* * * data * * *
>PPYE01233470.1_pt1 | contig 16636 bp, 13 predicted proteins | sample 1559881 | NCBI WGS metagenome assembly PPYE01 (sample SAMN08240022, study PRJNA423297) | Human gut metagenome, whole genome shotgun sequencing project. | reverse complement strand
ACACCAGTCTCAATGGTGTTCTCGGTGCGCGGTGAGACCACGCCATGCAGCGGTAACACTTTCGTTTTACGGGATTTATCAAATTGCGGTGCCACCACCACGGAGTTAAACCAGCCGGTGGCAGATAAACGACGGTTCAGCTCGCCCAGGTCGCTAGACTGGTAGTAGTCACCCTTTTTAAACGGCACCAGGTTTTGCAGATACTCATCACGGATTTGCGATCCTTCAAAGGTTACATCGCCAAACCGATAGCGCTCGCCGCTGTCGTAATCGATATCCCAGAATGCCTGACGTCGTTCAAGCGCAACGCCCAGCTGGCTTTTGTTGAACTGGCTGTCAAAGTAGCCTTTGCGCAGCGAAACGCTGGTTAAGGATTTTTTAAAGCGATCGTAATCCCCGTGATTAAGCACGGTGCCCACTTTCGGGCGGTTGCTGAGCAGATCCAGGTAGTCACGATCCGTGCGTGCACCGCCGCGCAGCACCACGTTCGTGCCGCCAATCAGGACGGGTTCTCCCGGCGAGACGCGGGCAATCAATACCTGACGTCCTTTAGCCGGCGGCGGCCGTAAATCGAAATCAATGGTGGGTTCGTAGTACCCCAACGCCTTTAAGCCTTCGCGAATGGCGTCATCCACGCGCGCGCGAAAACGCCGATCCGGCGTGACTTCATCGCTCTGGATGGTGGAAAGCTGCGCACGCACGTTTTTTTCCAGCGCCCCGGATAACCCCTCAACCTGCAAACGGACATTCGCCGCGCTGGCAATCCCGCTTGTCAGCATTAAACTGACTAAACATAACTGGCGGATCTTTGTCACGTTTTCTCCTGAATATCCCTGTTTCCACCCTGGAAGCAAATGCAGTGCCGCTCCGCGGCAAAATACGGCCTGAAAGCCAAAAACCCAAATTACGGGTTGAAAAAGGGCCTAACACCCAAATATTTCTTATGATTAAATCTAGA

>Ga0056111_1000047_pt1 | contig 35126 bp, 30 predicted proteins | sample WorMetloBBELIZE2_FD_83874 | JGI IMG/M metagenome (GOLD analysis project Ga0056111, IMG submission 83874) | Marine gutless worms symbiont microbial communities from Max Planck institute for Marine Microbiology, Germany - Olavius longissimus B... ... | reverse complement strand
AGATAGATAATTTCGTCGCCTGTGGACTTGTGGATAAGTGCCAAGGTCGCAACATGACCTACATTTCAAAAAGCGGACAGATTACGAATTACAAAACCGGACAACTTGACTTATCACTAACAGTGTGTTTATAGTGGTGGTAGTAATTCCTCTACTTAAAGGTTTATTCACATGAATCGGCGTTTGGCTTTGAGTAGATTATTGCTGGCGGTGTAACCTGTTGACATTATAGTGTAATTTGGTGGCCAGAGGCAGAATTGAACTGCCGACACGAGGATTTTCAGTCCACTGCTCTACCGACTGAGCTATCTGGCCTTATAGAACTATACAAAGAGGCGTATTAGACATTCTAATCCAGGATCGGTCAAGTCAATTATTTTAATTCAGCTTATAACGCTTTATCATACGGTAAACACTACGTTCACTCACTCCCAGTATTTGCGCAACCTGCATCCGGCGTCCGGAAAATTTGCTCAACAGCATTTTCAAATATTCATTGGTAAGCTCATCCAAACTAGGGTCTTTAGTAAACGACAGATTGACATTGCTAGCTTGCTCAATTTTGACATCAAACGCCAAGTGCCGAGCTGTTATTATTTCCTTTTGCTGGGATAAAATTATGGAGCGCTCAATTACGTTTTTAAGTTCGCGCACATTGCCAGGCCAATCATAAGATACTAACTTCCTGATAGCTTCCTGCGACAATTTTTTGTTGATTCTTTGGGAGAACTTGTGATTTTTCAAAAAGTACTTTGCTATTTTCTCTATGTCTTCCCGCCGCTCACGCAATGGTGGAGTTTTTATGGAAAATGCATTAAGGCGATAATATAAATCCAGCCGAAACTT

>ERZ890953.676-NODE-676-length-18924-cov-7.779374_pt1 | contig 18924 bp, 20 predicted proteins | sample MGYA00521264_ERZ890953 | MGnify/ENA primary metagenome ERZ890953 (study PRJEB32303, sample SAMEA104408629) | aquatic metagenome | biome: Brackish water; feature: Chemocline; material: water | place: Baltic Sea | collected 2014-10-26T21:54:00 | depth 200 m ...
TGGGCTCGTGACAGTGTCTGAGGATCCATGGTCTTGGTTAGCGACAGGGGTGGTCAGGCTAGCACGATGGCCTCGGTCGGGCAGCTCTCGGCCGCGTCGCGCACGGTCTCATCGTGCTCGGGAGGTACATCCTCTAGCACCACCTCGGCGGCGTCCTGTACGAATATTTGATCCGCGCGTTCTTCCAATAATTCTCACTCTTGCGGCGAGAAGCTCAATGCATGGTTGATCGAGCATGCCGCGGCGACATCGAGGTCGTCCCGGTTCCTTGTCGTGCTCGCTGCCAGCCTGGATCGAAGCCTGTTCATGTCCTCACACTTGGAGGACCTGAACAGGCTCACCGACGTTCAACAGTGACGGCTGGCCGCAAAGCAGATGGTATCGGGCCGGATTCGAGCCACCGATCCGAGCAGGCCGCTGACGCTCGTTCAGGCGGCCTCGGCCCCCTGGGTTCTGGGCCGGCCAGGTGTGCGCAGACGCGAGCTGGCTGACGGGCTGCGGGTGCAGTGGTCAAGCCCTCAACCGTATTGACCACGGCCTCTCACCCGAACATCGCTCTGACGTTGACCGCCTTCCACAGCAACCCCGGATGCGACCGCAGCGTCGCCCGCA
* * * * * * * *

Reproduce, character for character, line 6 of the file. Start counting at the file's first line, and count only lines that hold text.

TGGGCTCGTGACAGTGTCTGAGGATCCATGGTCTTGGTTAGCGACAGGGGTGGTCAGGCTAGCACGATGGCCTCGGTCGGGCAGCTCTCGGCCGCGTCGCGCACGGTCTCATCGTGCTCGGGAGGTACATCCTCTAGCACCACCTCGGCGGCGTCCTGTACGAATATTTGATCCGCGCGTTCTTCCAATAATTCTCACTCTTGCGGCGAGAAGCTCAATGCATGGTTGATCGAGCATGCCGCGGCGACATCGAGGTCGTCCCGGTTCCTTGTCGTGCTCGCTGCCAGCCTGGATCGAAGCCTGTTCATGTCCTCACACTTGGAGGACCTGAACAGGCTCACCGACGTTCAACAGTGACGGCTGGCCGCAAAGCAGATGGTATCGGGCCGGATTCGAGCCACCGATCCGAGCAGGCCGCTGACGCTCGTTCAGGCGGCCTCGGCCCCCTGGGTTCTGGGCCGGCCAGGTGTGCGCAGACGCGAGCTGGCTGACGGGCTGCGGGTGCAGTGGTCAAGCCCTCAACCGTATTGACCACGGCCTCTCACCCGAACATCGCTCTGACGTTGACCGCCTTCCACAGCAACCCCGGATGCGACCGCAGCGTCGCCCGCA